Natural Histories

photograph of a Sunda Pangolin

Stone Sheep

Ovis dalli stonei


Stone sheep have sexual dimorphic horns, females have slender horns while males have massive, flaring, and curled horns. Males can grow to be 1.3-1.8 meters long and weigh 73-113 kg, which is 40% heavier than females (46-50 kg) that can grow to be 1.32-1.62 meters long. This species has a fine wool undercoat and stiff, long, hollow guard hairs. A stone sheep’s coat is usually grey to black in color while the inside of the ears appear to be white. The belly, rump patch and backs of the legs are white while the tail is black.


This species can be found in western Canada and the United States. Populations can be seen in the mountain ranges of the northeast, central and southern Alaska as well as the Yukon Territory, the northwest corner of British Columbia and southwest of the Mackenzie River in the Northwest Territories. Stone sheep can survive in a variety of habitats including the arctic and sub-arctic regions but prefer alpine habitat upon mountain regions with sub-alpine grass and low shrub communities. Stone sheep require steep, rugged cliffs and outcrops with nearby open grass and meadows. They also prefer areas of light snowfall with strong winds in the winter that remove snow, exposing forage. Populations have distinct summer and winter ranges.

Feeding Behavior and Diet

This species is an herbivore, consuming only vegetation. Stone sheep graze for grasses and sedges. They can consume 50-120 species of vegetation in the summer. They will also consume lichens and mosses in small quantities. Feeding occurs in open grasses and meadows.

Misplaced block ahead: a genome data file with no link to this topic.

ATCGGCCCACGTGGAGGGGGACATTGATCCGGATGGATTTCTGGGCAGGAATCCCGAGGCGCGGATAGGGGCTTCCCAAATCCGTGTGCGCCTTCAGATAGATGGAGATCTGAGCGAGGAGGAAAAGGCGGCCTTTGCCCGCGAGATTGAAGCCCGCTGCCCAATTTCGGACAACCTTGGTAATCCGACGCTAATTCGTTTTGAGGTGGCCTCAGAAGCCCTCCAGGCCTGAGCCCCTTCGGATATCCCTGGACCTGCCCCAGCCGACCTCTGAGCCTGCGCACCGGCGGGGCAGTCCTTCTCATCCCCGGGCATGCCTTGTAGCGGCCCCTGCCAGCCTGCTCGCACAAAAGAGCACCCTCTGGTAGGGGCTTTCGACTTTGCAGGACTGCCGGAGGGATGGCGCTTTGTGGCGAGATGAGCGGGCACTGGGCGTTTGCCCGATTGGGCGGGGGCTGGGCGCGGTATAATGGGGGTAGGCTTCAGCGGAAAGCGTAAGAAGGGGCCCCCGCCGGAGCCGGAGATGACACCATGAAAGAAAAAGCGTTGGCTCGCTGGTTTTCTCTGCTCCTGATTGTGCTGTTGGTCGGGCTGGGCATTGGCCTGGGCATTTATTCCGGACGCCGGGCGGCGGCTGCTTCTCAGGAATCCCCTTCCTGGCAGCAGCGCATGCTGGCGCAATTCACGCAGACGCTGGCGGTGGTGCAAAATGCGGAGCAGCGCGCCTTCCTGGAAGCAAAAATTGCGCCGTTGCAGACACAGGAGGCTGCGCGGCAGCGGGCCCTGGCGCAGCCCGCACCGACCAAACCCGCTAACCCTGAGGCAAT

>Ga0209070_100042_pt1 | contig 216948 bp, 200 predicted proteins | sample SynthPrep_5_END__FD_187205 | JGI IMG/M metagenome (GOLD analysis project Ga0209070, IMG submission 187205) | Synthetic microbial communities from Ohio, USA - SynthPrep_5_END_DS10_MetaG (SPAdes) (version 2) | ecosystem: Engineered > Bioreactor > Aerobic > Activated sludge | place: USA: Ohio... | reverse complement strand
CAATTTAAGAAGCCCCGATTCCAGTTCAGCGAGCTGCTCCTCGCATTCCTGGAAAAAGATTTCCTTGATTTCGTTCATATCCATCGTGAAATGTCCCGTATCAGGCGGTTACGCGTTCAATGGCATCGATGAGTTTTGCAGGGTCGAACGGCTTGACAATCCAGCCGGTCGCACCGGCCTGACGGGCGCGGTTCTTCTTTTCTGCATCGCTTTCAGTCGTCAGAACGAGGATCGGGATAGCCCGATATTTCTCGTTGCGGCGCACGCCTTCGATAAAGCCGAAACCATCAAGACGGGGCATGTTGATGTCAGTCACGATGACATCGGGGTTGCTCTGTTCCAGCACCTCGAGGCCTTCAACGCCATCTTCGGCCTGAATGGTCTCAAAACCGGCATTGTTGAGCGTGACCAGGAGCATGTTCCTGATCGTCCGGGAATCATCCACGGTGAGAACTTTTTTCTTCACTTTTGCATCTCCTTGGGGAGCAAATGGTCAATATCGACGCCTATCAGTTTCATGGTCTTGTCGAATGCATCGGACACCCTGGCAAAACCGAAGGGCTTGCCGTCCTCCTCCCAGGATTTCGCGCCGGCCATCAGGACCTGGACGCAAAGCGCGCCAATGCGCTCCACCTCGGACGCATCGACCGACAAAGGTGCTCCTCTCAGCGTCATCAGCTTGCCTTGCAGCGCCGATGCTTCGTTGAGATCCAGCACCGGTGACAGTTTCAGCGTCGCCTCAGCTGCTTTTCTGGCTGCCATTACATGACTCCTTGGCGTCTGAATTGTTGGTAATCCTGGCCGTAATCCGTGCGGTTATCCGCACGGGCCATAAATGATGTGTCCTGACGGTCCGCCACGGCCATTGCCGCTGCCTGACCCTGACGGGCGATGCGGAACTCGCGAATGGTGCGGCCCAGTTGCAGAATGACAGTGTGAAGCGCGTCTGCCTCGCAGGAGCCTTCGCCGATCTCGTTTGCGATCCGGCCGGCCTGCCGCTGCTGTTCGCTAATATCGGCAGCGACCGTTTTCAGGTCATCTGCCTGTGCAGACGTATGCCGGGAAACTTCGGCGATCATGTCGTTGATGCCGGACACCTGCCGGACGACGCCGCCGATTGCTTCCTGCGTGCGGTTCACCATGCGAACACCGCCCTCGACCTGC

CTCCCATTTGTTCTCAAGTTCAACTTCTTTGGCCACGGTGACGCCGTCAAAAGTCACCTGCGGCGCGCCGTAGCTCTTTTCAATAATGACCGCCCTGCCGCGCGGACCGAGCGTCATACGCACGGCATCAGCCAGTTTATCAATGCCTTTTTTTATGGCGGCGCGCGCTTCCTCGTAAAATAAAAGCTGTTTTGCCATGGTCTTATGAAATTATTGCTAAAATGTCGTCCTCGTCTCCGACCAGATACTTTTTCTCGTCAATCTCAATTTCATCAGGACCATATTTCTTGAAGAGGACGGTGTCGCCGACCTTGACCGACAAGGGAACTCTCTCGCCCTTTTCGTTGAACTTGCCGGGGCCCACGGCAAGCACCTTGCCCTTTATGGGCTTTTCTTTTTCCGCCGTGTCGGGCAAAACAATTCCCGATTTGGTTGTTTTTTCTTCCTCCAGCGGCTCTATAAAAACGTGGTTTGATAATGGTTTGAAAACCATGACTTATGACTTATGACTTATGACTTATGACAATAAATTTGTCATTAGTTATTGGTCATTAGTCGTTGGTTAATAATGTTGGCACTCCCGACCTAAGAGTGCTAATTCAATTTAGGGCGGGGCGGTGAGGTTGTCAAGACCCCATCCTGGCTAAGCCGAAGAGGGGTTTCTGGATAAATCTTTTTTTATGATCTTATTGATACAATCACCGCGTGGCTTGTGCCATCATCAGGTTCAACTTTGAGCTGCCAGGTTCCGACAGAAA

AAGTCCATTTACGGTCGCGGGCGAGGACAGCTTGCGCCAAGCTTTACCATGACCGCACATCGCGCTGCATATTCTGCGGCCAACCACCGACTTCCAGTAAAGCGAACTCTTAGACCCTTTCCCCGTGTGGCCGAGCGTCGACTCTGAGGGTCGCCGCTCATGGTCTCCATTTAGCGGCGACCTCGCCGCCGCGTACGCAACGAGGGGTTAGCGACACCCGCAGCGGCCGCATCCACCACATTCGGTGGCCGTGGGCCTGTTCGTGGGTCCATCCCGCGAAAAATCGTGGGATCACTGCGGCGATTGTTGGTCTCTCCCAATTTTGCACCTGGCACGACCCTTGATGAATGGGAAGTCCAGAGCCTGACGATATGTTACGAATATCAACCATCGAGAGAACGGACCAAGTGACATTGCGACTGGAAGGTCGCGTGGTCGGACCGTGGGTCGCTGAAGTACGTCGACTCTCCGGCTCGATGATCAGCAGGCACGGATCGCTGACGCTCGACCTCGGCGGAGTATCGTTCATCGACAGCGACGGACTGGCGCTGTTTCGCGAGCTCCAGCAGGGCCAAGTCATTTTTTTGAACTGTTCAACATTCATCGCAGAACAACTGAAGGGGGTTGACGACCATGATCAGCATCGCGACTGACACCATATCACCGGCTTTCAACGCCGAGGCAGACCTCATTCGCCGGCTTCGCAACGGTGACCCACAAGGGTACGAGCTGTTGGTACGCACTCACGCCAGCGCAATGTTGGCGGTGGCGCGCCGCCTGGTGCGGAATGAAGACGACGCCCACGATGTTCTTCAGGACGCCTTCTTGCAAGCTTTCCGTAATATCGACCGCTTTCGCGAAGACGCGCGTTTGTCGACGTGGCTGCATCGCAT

Stone sheep are polygynous, which means the males have multiple mating partners. Single lambs are produced annually (twins rarely occur) with a gestation period of 175 days, born in late May or early June. Ewes (females) remain in cliffs until young are strong enough to travel. Lambs are able to consume vegetation within two weeks but are not weaned for an additional 3-5 months. Females reach sexual maturity after 30 months but do not have their first lamb until they are 3-4 years old.

Months and Times of Activity

Summer and winter migrations correlate with temperature, snow depth, and vegetation conditions. Rams (males) live in bachelor bands and do not associate with females until late November and early December.

Special Features, Stories, Relationships

•    Stone sheep are a subspecies of Dall’s sheep.
•    Ovis dalli is the only species of thinhorn mountain sheep. The male’s horns after 4-5 years can become 8-10% of his body weight. The horns of a stone sheep can be used to determine age by counting the annuli (rings).
•    Males have a double layer of bone on their skulls to absorb heavy impacts or butting heads during breeding season. Clashing of horns from these battles can be heard a kilometer away.
•    Stone sheep use steep cliffs and outcrops to escape predators.
•    To read legends featuring this animal go to;


Gozdzik, A. 2001. "Ovis dalli" (On-line), Animal Diversity Web. Accessed November 04, 2014 at